Music Books: 7 Books About Music for Kids

| March 14, 2012 | 0 Comments

By Nicki Richesin, The Children’s Book Review
Published: March 14, 2012

March to the Beat of Your Own Drum

It’s Music in our Schools Month and these recent titles on music (and` loneliness, getting lost, Vivaldi, and being a big sister) and so much more will make you want to groove, rock n’ roll, waltz, and bang your head. So swing to the rhythms, bounce to the beat, sway to the poetic meter, and drift away with these soulful stories.

Symphony City

By Amy Martin

In Amy Martin’s bold debut, a little girl becomes lost in the big city and follows street musicians until she finds her way home. Her hypnotic illustrations will pull young readers into the story where “the best songs love you back.” If Martin’s Symphony City is any indication, McMullens, the new children’s imprint from McSweeney’s, promises dazzling hits that just keep on coming. (Ages 3 and up. Publisher: McSweeney’s Publishing.)

So You Want To Be A Rock Star

By Audrey Vernick; Illustrated by Kirstie Edmonds

Ever dream of rocking out on stage in front of a coliseum full of fans chanting your name? Then Vernick’s new book So You Want To Be A Rock Star will send your little ones into fits of laughter as you shout, “Are you ready to rock?” Tips on posturing, strutting on stage, and signing your autograph in a haughty squiggle will put stars in their eyes. My daughter’s reading inspired her to create a rock video with a friend. For more on Audrey Vernick, check out my interview with her. (Ages 4-8. Publisher: Walker & Company.)

Vivaldi and the Invisible Orchestra

By Stephen Costanza

As with his previous book Mozart Finds a Melody, Stephen Costanza celebrates another great composer and creates a compelling backstory to bring his tale to life. Candida is Antonio Vivaldi’s young assistant who copies his musical notations for the Invisible Orchestra- a group of orphan musicians who mysteriously perform behind the curtain. When Vivaldi sees Candida’s poetry written in the margins, he creates one of his most famous concertos: The Four Seasons. Costanza’s soft illustrations add a gentle glow to this lovely book for daydreamers like Candida and Vivaldi. (Ages 6-10. Publisher: Henry Holt and Co.)

My Hands Sing the Blues

By Jeanne Walker Harvey; Illustrated by Elizabeth Zunon

While working as a docent at San Francisco Museum of Modern Art, Jeanne Walker Harvey first encountered Romare Bearden’s striking collage paintings and decided to write this touching book. Told in a jazzy rhyme that makes you feel as if you’ve stepped into the Harlem Renaissance, she has created a superb tribute to Bearden’s life and work. Elizabeth Zunon’s colorful collage-like illustrations capture Bearden’s childhood in North Carolina, life in Harlem, and most poignantly his vibrant artwork. For more details on Jeanne Walker Harvey’s books, read my interview with her. (Ages 5-8. Publisher:  Marshall Cavendish.)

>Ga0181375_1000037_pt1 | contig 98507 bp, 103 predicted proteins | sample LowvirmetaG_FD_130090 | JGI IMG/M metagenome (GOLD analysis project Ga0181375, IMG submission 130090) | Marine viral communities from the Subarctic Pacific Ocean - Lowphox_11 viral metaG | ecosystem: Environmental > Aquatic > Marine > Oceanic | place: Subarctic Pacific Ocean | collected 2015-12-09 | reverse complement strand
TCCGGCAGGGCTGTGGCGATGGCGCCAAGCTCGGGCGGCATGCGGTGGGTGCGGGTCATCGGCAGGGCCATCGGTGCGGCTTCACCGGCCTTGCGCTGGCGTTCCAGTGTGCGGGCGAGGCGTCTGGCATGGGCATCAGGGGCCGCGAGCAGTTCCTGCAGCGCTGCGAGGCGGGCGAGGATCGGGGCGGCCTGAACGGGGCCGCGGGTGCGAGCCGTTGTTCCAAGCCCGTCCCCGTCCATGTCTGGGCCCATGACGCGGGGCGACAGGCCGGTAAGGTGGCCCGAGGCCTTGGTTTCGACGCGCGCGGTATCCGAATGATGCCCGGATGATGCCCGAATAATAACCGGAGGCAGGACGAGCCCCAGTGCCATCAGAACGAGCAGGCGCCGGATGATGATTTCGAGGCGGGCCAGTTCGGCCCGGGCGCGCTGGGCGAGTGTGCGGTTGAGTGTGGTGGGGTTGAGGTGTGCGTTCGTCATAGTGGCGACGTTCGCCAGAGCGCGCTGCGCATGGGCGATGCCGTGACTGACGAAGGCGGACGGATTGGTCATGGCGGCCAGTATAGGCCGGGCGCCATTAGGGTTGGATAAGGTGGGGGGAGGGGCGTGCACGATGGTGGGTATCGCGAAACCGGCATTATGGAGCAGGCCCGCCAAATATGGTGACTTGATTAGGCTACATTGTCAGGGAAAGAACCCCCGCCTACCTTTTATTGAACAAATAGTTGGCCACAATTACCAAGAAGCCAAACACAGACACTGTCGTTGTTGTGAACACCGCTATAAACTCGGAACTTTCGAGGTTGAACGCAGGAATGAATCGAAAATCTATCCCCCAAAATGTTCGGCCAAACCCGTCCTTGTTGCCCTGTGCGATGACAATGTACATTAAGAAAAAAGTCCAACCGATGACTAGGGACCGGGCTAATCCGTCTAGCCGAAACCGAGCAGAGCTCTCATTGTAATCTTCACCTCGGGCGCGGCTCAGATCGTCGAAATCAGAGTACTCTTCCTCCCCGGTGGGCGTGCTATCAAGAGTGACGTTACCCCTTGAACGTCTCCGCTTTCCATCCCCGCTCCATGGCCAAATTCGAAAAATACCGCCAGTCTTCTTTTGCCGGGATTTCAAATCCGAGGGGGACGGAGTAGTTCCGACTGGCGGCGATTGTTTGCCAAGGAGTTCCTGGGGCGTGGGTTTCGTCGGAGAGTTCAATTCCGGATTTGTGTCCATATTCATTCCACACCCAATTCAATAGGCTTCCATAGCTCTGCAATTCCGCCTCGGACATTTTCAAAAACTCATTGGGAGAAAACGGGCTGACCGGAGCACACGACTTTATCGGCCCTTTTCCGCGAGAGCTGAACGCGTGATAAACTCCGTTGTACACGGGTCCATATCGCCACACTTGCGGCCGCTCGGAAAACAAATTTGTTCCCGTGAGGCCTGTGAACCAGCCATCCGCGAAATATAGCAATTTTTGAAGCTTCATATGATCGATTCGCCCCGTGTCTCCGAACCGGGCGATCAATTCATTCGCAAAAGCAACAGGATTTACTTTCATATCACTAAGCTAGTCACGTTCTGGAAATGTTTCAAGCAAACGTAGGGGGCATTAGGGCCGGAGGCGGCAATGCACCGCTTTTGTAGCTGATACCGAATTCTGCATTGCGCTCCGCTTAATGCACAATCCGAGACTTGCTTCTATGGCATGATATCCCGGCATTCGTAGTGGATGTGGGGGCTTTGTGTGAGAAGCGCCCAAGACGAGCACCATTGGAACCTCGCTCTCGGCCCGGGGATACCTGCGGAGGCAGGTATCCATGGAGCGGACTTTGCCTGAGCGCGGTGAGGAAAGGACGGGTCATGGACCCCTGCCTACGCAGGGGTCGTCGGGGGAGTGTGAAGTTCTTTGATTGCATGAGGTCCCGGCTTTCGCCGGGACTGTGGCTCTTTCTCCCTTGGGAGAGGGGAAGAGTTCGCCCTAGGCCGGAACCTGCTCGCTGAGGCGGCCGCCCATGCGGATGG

Penny and Her Song

By Kevin Henkes

Now that Penny is a new big sister, she really wants to get her parents’ attention as they have been preoccupied by her baby siblings. Won’t someone listen to her song? This winning story focuses on Penny’s frustrations, but everyone soon learns to sing together. As always, Kevin Henkes pens a sweet lullaby for growing families and it comes with an adorable Penny doll. (Ages 4 to 8. Publisher: HarperCollins.)

Everybody Gets the Blues

By Leslie Staub; Illustrated by R.G. Roth

It seems as if nowadays everyone is trying to ignore/hide/squelch/numb their pain. In Everybody Gets the Blues, Leslie Staub recognizes how important it is to wallow in your misery, to sit with the sadness and let it fill you up until you spill over with tears and all of life’s frustrations. She encourages readers to recognize that to feel is to live, sadness is a fundamental part of life, the release of pain is cathartic and it just might make you feel better. Highly recommended! (Ages 4 to 8. Publisher: Houghton Mifflin Harcourt.)

The Really Awful Musicians

By John Manders

The Really Awful Musicians is really awfully fun. Like a classic Disney film, John Manders’s illustrations are so animated they seem to be moving as you turn the pages. Appalled by his royal musician’s horrid playing, the king decrees that music will be banned throughout the kingdom. A merry (and very silly) band of musicians unite and learn to read music together. When the king hears them rehearsing, the ban is lifted and beautiful music is enjoyed once again by all.

Nicki Richesin is the editor of four anthologies,What I Would Tell Her: 28 Devoted Dads on Bringing Up, Holding On To, and Letting Go of Their Daughters; Because I Love Her: 34 Women Writers Reflect on the Mother-Daughter Bond; Crush: 26 Real-Life Tales of First Love; and The May Queen: Women on Life, Work, and Pulling it all Together in your Thirties. Her anthologies have been excerpted and praised in The New York Times, the San Francisco ChronicleThe Boston GlobeRedbookParenting, CosmopolitanBustSalonDaily Candy, and Babble.

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Category: Ages 4-8, Ages 9-12, Music, Picture Books

About the Author ()

Nicki Richesin is a freelance writer and editor based in San Francisco. She writes personal essays and pieces on lifestyle, parenting, and pop culture for Sunset, DuJour, 7×7, Daily Candy, and The Huffington Post. She is also the author and editor of The May Queen, Because I Love Her, What I Would Tell Her, and Crush. You can find her online at http://www.nickirichesin.com

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